Taichi Kato - Kyoto U

Taichi Kato
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Taichi Kato
Kyoto U

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Solar and Stellar Astrophysics (48)
High Energy Astrophysical Phenomena (3)
Instrumentation and Methods for Astrophysics (1)

Publications Authored By Taichi Kato

We observed RZ LMi, which is renowned for the extremely (~19d) short supercycle and is a member of a small, unusual class of cataclysmic variables called ER UMa-type dwarf novae, in 2013 and 2016. In 2016, the supercycles of this object substantially lengthened in comparison to the previous measurements to 35, 32, 60d for three consecutive superoutbursts. We consider that the object virtually experienced a transition to the novalike state (permanent superhumper). Read More

How black holes accrete surrounding matter is a fundamental, yet unsolved question in astrophysics. It is generally believed that matter is absorbed into black holes via accretion disks, the state of which depends primarily on the mass-accretion rate. When this rate approaches the critical rate (the Eddington limit), thermal instability is supposed to occur in the inner disc, causing repetitive patterns of large-amplitude X-ray variability (oscillations) on timescales of minutes to hours. Read More

Continuing the project described by Kato et al. (2009, arXiv:0905.1757), we collected times of superhump maxima for 128 SU UMa-type dwarf novae observed mainly during the 2015-2016 season and characterized these objects. Read More

We present optical photometry of a WZ Sge-type dwarf nova (DN), ASASSN-15jd. Its light curve showed a small dip in the middle of the superoutburst in 2015 for the first time among WZ Sge-type DNe. The unusual light curve implies a delay in the growth of the 3:1 resonance tidal instability. Read More

We observed the first-ever recorded outburst of PM J03338+3320, the cataclysmic variable selected by proper-motion survey. The outburst was composed of a precursor and the main superoutburst. The precursor outburst occurred at least 5 d before the maximum of the main superoutburst. Read More

We observed the 2015 July-August long outburst of V1006 Cyg and established this object to be an SU UMa-type dwarf nova in the period gap. Our observations have confirmed that V1006 Cyg is the second established object showing three types of outbursts (normal, long normal and superoutbursts) after TU Men. We have succeeded in recording the growing stage of superhumps (stage A superhumps) and obtained a mass ratio of 0. Read More

In 2015 March, the notable WZ Sge-type dwarf nova AL Com exhibited an unusual outburst with a recurrence time of ${\sim}$1.5 yr, which is the shortest interval of superoutbursts among WZ Sge-type dwarf novae. Early superhumps in the superoutburst light curve were absent, and a precursor was observed at the onset of the superoutburst for the first time in WZ Sge-type dwarf novae. Read More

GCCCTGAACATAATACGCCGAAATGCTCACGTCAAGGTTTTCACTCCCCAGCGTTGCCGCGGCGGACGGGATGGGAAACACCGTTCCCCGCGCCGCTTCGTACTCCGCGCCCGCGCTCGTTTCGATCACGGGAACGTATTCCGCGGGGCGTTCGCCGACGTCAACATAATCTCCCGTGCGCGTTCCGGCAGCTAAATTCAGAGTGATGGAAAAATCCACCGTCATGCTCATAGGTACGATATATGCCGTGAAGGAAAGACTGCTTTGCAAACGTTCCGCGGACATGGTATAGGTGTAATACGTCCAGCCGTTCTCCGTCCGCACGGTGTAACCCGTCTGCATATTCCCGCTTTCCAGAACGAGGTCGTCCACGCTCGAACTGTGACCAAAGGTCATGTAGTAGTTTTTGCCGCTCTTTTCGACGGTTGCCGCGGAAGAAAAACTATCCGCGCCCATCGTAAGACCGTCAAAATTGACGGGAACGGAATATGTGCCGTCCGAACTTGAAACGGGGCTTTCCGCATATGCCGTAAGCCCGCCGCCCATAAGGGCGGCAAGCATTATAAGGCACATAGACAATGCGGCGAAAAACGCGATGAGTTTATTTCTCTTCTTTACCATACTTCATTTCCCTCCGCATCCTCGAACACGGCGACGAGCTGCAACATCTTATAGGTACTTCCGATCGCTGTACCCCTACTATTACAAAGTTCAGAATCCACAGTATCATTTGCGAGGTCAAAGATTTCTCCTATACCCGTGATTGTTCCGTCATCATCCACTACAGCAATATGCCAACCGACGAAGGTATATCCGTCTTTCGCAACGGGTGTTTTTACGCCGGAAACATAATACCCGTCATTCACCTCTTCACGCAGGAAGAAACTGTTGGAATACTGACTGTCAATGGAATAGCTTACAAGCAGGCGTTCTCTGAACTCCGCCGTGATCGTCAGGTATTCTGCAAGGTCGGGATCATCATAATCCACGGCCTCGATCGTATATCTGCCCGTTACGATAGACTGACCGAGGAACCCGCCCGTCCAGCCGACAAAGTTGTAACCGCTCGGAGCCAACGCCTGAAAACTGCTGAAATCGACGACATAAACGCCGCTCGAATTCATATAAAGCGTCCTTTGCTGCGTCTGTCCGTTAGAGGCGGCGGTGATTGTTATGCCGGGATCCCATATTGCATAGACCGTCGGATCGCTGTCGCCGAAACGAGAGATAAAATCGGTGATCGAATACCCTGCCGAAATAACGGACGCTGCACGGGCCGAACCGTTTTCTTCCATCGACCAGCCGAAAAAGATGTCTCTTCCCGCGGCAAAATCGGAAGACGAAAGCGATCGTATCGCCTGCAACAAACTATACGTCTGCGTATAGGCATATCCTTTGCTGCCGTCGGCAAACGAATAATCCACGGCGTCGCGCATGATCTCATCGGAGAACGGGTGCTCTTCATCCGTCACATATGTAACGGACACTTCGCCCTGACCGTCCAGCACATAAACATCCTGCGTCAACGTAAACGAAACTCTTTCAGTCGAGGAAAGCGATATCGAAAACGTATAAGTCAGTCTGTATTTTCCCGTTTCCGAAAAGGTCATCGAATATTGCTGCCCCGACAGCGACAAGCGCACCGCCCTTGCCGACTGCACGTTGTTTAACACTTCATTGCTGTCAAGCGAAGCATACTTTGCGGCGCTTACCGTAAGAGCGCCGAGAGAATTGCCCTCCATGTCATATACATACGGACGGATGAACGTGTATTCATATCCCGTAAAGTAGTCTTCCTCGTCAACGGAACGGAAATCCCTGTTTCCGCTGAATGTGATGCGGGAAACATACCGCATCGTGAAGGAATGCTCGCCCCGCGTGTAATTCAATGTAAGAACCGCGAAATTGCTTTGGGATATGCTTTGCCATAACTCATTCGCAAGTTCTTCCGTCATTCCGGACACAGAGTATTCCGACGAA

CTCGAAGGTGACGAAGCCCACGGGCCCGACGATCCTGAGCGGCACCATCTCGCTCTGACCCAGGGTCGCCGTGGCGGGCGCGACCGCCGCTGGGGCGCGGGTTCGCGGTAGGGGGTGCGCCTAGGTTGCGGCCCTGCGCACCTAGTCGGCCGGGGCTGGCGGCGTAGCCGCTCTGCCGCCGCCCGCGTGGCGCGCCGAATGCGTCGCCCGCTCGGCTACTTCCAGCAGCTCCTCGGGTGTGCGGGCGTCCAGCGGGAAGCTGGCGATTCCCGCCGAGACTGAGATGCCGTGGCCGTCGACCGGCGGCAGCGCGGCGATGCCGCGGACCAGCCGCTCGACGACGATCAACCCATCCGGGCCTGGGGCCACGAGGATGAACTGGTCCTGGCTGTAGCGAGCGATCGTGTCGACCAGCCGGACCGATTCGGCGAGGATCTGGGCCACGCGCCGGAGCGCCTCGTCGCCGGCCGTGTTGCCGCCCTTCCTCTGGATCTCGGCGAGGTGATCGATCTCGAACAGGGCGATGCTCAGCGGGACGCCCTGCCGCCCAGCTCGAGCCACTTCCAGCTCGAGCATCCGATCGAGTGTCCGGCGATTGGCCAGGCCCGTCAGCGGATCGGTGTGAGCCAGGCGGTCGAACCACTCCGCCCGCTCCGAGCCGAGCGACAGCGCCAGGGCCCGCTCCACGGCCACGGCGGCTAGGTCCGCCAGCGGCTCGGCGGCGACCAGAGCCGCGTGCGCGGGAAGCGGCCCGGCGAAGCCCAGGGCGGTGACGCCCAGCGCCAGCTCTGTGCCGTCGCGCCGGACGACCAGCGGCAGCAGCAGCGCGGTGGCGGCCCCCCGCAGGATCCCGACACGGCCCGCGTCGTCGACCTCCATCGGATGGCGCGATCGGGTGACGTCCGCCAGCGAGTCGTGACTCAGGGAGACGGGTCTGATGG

Authors: Taichi Kato1
Affiliations: 1Kyoto U.

We have summarized the current understanding and recently obtained findings about WZ Sge-type dwarf novae. We also reviewed the historical development of the understanding of these objects, provided the modern criteria, and reviewed the past research in relation to superhumps, early superhumps and the outburst mechanism. We regard that the presence of early superhumps (reflecting the 2:1 resonance) and long or multiple rebrightenings are the best distinguishing properties of WZ Sge-type dwarf novae. Read More

Authors: Taichi Kato, Franz-Josef Hambsch, Pavol A. Dubovsky, Igor Kudzej, Berto Monard, Ian Miller, Hiroshi Itoh, Seiichiro Kiyota, Kazunari Masumoto, Daiki Fukushima, Hiroki Kinoshita, Kazuki Maeda, Jyunya Mikami, Risa Matsuda, Naoto Kojiguchi, Miho Kawabata, Megumi Takenaka, Katsura Matsumoto, Enrique de Miguel, Yutaka Maeda, Tomohito Ohshima, Keisuke Isogai, Roger D. Pickard, Arne Henden, Stella Kafka, Hidehiko Akazawa, Noritoshi Otani, Sakiko Ishibashi, Minako Ogi, Kenji Tanabe, Kazuyoshi Imamura, William Stein, Kiyoshi Kasai, Tonny Vanmunster, Peter Starr, Elena P. Pavlenko, Oksana I. Antonyuk, Kirill A. Antonyuk, Aleksei A. Sosnovskij, Nikolaj V. Pit, Julia V. Babina, Aleksandr Sklyanov, Rudolf Novak, Arto Oksanen, Shawn Dvorak, Raul Michel, Gianluca Masi, Colin Littlefield, Joseph Ulowetz, Sergey Yu. Shugarov, Polina Yu. Golysheva, Drahomir Chochol, Viktoriia Krushevska, Javier Ruiz, Tamas Tordai, Etienne Morelle, Richard Sabo, Hiroyuki Maehara, Michael Richmond, Natalia Katysheva, Kenji Hirosawa, William N. Goff, Franky Dubois, Ludwig Logie, Steve Rau, Irina B. Voloshina, Maksim V. Andreev, Kazuhiko Shiokawa, Vitaly V. Neustroev, George Sjoberg, Sergey Zharikov, Nick James, Greg Bolt, Tim Crawford, Denis Buczynski, Lewis M. Cook, Christopher S. Kochanek, Benjamin Shappee, Krzysztof Z. Stanek, Jose L. Prieto, Denis Denisenko, Hideo Nishimura, Masaru Mukai, Shizuo Kaneko, Seiji Ueda, Rod Stubbings, Masayuki Moriyama, Patrick Schmeer, Eddy Muyllaert, Jeremy Shears, Robert J. Modic, Kevin B. Paxson

Continuing the project described by Kato et al. (2009, arXiv:0905.1757), we collected times of superhump maxima for 102 SU UMa-type dwarf novae observed mainly during the 2014-2015 season and characterized these objects. Read More

Affiliations: 1Kyoto U, 2GEOS, BAV, Vereniging Voor Sterrenkunde, 3Center for Backyard Astronomy Kleinkaroo

We identified that ASASSN-14cc is a very active dwarf nova spending approximately 60% of the time in outburst. Our long-term photometry revealed that the object shows long outbursts recurring with a period of 21-33 d and very brief short outbursts lasting less than 1 d. The maximum decline rate exceeds 2. Read More